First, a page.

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University of Chicago Medicine physician Grace E. Berry, MD, above left, and medical assistant LaDonna White assess a patient as part of the Comprehensive Care Physician (CCP) Model. (Photo by Joel Wintermantle)
"It's one thing to be sick," David Meltzer, MD, PhD, director of the University of Chicago's Health Lab, once said. "It's a much more difficult thing to be sick and poor and in a neighborhood that's so unsafe that people won't come to help you."
Therein lies the heart of the Health Lab, an incubator to improve outcomes and increase access to care for disadvantaged urban populations. Part of the UChicago Urban Lab - which also houses labs specializing in crime, energy and environment, education and poverty - Health Lab's researchers test and scale promising, cost-effective solutions for society's most pressing health issues.
Meltzer's Comprehensive Care Physician (CCP) Model study is one of the Lab's flagship programs and examines whether continuity of care between inpatient and outpatient settings leads to better results for frequently hospitalized Medicare patients. Early results suggest it does.
"I think this program has real potential to show major reductions in total cost of care with a sustainable approach," Meltzer said. "We already know many patients love the program. The doctors know them before they are hospitalized, and the patients know and trust their doctors."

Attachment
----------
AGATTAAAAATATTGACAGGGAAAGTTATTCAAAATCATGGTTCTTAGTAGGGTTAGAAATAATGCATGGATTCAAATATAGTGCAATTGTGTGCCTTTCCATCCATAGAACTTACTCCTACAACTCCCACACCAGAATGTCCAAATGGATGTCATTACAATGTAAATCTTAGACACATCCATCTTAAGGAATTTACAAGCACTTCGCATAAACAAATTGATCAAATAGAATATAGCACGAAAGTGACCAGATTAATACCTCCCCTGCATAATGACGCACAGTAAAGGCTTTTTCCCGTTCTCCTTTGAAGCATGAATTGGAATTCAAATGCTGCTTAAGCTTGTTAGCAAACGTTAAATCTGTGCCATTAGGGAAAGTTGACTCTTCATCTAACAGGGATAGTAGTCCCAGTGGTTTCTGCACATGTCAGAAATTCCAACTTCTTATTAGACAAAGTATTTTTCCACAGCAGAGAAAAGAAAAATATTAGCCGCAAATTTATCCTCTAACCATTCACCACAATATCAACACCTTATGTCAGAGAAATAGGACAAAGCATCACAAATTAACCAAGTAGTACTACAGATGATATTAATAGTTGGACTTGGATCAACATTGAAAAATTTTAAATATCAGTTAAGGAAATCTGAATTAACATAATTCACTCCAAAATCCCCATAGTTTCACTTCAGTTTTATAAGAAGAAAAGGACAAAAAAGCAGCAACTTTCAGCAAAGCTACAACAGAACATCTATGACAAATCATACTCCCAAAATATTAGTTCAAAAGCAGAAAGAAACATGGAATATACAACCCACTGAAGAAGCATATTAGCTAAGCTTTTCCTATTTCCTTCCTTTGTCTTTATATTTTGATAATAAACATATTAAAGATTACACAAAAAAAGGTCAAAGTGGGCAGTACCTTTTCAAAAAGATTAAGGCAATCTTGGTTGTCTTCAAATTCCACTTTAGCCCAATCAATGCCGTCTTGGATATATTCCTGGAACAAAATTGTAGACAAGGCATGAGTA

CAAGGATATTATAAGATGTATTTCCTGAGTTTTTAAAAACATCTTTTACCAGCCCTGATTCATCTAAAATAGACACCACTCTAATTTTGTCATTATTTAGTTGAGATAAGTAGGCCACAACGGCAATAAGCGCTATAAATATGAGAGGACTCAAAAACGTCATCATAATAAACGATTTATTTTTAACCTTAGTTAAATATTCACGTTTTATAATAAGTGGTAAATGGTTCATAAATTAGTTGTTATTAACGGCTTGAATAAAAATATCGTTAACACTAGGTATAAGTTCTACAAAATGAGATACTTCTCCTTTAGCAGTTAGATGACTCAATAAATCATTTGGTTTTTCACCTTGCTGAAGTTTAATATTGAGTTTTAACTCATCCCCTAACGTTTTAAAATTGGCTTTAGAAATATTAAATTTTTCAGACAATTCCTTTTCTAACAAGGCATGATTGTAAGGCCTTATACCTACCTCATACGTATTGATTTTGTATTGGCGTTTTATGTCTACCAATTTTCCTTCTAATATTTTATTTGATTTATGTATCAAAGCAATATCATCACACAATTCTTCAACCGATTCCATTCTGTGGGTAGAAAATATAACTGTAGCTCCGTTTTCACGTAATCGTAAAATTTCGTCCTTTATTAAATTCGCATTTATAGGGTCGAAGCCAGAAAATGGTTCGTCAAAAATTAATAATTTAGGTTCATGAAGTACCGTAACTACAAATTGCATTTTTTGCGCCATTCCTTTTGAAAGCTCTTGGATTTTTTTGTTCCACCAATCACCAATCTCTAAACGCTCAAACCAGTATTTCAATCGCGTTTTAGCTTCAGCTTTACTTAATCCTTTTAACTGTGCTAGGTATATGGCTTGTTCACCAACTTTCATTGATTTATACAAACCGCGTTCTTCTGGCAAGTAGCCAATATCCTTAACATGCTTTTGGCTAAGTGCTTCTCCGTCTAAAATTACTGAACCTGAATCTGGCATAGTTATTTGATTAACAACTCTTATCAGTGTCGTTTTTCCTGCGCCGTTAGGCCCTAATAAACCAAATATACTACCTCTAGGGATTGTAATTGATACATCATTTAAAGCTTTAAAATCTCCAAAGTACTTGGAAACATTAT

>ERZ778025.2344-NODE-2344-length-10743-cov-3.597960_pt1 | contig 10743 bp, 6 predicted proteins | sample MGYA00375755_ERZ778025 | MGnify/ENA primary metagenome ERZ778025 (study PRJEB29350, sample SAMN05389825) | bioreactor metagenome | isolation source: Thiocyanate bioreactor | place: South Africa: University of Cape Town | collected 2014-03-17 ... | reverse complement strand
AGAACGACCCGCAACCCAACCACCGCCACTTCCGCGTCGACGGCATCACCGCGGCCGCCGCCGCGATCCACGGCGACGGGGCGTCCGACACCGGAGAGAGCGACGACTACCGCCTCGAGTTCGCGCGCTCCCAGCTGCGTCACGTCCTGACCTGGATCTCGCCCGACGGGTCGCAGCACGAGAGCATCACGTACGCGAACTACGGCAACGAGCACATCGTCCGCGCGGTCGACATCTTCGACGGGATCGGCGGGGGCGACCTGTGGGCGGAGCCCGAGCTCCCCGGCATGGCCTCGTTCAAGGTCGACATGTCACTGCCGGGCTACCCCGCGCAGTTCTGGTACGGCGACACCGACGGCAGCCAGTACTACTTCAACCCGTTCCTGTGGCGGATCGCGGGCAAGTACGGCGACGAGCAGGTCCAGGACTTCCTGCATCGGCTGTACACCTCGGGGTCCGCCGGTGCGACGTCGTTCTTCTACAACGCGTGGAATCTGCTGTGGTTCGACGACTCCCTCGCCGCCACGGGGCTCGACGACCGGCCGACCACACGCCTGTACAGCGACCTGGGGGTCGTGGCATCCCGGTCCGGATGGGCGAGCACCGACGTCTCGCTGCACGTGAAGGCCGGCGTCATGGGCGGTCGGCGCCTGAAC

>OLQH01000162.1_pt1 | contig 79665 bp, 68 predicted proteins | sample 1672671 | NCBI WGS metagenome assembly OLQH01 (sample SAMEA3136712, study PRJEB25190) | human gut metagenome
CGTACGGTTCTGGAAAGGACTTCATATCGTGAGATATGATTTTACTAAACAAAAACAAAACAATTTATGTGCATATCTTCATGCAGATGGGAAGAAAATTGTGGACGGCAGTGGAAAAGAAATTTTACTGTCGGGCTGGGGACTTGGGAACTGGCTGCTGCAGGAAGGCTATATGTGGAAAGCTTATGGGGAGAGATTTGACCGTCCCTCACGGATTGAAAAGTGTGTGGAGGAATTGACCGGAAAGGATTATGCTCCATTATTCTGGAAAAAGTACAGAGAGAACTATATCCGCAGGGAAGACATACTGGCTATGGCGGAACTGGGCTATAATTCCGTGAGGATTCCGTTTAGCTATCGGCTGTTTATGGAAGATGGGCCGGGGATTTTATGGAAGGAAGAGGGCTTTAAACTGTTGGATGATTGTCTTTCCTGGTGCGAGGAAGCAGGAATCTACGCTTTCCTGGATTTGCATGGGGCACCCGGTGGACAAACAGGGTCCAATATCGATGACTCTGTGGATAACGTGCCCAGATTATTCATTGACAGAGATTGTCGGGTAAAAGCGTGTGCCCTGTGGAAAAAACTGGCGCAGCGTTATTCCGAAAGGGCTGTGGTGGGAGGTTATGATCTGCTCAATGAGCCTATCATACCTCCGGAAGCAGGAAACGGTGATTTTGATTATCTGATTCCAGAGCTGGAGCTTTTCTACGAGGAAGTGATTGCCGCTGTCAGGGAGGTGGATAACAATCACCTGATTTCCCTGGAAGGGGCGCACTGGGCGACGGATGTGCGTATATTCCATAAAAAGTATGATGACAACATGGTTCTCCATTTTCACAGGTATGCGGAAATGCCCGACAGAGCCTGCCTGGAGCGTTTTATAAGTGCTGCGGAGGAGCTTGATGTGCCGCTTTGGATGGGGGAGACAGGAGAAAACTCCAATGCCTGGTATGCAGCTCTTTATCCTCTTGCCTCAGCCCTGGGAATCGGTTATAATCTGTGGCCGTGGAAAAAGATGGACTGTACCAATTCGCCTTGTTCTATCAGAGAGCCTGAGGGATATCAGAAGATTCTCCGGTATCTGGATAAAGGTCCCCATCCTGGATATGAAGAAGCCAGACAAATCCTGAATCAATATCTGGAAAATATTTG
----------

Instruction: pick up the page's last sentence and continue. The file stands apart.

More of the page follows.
The Health Lab's other major initial project is an ambitious partnership with the Cook Country Sheriff's Office, the Heartland Alliance and Treatment Alternatives for Safe Communities to create a Supportive Release Center to help persons released from Cook County Jail with mental health or social needs to make a more successful transition back into the community.
The Health Lab is also adding its expertise to promote the success of several ongoing projects, including the Chicago Area Patient Centered Outcomes Research Network (CAPriCORN, which brings together 20 Illinois health and hospital organizations to pool data from more than one million patients, and the Training Early Achievers for Careers in Health (TEACH) Research initiative, which provides Chicago Public Schools students from underrepresented backgrounds an opportunity to do health-related research and work with UChicago faculty, fellows and students.
Among the lab's other undertakings: creating more robust infrastructure to fuel local cost-effectiveness research - and fostering the next generation of health scientists. Its powerful Chicago Area Patient Centered Outcomes Research Network brings together 20 Illinois health and hospital organizations to pool data from more than one million patients. The Training Early Achievers for Careers in Health (TEACH) Research initiative provides Chicago Public Schools students from underrepresented backgrounds an opportunity to do health-related research and work with UChicago faculty, fellows and students. Such efforts aim to pave the way for improved health outcomes in cities around the globe.